The dimerization of the cationic β-hairpin antimicrobial peptide protegrin-1 (PG1) is investigated in three different environments: water, the surface of a lipid bilayer membrane, and the core of the membrane. PG1 is known to kill bacteria by forming oligomeric membrane pores, which [...] Read more.
The dimerization of the cationic β-hairpin antimicrobial peptide protegrin-1 (PG1) is investigated in three different environments: water, the surface of a lipid bilayer membrane, and the core of the membrane. PG1 is known to kill bacteria by forming oligomeric membrane pores, which permeabilize the cells. PG1 dimers are found in two distinct, parallel and antiparallel, conformations, known as important intermediate structural units of the active pore oligomers. What is not clear is the sequence of events from PG1 monomers in solution to pores inside membranes. The step we focus on in this work is the dimerization of PG1. In particular, we are interested in determining where PG1 dimerization is most favorable. We use extensive molecular dynamics simulations to determine the potential of mean force as a function of distance between two PG1 monomers in the aqueous subphase, the surface of model lipid bilayers and the interior of these bilayers. We investigate the two known distinct modes of dimerization that result in either a parallel or an antiparallel β-sheet orientation. The model bilayer membranes are composed of anionic palmitoyl-oleoyl-phosphatidylglycerol (POPG) and palmitoyl-oleoyl-phosphatidylethanolamine (POPE) in a 1:3 ratio (POPG:POPE). We find the parallel PG1 dimer association to be more favorable than the antiparallel one in water and inside the membrane. However, we observe that the antiparallel PG1 β-sheet dimer conformation is somewhat more stable than the parallel dimer association at the surface of the membrane. We explore the role of hydrogen bonds and ionic bridges in peptide dimerization in the three environments. Detailed knowledge of how networks of ionic bridges and hydrogen bonds contribute to peptide stability is essential for the purpose of understanding the mechanism of action for membrane-active peptides as well as for designing peptides which can modulate membrane properties. The findings are suggestive of the dominant pathways leading from individual PG1 molecules in solution to functional pores in bacterial membranes. Full article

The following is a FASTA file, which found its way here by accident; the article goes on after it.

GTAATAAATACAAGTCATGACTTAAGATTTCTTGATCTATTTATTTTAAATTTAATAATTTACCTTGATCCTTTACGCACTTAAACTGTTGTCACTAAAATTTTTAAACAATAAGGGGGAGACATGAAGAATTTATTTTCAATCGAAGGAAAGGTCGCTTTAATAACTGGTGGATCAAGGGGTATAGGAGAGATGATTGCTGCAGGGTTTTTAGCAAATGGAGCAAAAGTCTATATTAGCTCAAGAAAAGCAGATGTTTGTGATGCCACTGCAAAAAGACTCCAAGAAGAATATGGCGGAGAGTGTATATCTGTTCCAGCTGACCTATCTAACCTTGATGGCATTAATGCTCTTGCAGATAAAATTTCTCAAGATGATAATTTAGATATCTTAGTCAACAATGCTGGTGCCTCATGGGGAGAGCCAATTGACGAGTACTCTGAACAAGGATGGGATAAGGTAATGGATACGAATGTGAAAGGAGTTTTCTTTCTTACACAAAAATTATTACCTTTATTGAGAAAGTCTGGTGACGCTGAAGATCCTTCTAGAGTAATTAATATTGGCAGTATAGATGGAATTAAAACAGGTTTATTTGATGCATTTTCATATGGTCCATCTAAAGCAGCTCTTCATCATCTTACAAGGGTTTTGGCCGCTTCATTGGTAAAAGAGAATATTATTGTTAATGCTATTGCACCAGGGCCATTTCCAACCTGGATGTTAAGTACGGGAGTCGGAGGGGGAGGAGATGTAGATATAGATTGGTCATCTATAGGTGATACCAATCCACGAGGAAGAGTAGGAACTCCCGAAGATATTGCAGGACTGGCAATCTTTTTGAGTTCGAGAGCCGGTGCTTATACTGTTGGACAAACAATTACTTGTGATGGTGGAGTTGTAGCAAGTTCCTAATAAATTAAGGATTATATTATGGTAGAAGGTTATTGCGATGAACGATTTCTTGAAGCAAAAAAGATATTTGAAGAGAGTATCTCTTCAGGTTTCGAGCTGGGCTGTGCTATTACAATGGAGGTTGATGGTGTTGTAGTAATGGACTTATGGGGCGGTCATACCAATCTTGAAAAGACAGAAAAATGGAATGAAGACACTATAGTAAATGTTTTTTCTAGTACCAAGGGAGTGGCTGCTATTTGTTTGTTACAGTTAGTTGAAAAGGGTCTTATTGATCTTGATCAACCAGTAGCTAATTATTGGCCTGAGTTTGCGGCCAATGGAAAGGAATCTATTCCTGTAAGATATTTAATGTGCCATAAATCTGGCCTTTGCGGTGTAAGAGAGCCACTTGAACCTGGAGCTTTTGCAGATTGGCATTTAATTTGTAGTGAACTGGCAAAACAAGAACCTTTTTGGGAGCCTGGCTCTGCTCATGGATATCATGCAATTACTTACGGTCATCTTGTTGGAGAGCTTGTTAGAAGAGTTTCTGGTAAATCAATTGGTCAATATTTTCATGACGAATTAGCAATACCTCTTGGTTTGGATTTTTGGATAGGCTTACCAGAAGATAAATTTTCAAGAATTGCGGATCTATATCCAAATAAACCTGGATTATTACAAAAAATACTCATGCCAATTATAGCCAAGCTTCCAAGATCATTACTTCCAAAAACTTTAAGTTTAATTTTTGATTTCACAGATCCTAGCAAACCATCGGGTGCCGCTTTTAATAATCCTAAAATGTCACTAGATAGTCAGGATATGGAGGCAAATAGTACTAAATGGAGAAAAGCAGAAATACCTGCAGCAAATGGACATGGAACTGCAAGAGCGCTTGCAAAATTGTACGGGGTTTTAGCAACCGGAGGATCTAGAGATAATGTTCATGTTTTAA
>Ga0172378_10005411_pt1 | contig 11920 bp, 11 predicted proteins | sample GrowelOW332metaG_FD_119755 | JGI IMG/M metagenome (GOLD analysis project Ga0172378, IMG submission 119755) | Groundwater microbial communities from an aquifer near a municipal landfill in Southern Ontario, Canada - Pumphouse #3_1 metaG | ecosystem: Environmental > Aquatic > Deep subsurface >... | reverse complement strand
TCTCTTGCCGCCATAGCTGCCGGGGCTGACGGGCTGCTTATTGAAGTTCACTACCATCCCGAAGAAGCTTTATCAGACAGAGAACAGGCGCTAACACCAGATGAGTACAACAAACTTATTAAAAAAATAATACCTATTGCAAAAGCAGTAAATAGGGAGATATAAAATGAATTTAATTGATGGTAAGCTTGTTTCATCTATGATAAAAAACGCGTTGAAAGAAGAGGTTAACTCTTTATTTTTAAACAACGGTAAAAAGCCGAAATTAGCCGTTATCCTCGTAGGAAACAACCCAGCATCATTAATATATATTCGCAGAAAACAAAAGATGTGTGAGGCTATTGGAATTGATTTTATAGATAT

(This article belongs to the Special Issue Advances in Molecular Recognition)

Review

Jump to: Research

Open AccessReview Coupled Folding and Specific Binding: Fishing for Amphiphilicity
Int. J. Mol. Sci. 2011, 12(3), 1431-1450; doi:10.3390/ijms12031431
Received: 25 January 2011 / Revised: 10 February 2011 / Accepted: 17 February 2011 / Published: 24 February 2011
Cited by 5 | PDF Full-text (2679 KB) | HTML Full-text | XML Full-text
Abstract
Proteins are uniquely capable of identifying targets with unparalleled selectivity, but, in addition to the precision of the binding phenomenon, nature has the ability to find its targets exceptionally quickly. Transcription factors for instance can bind to a specific sequence of nucleic [...] Read more.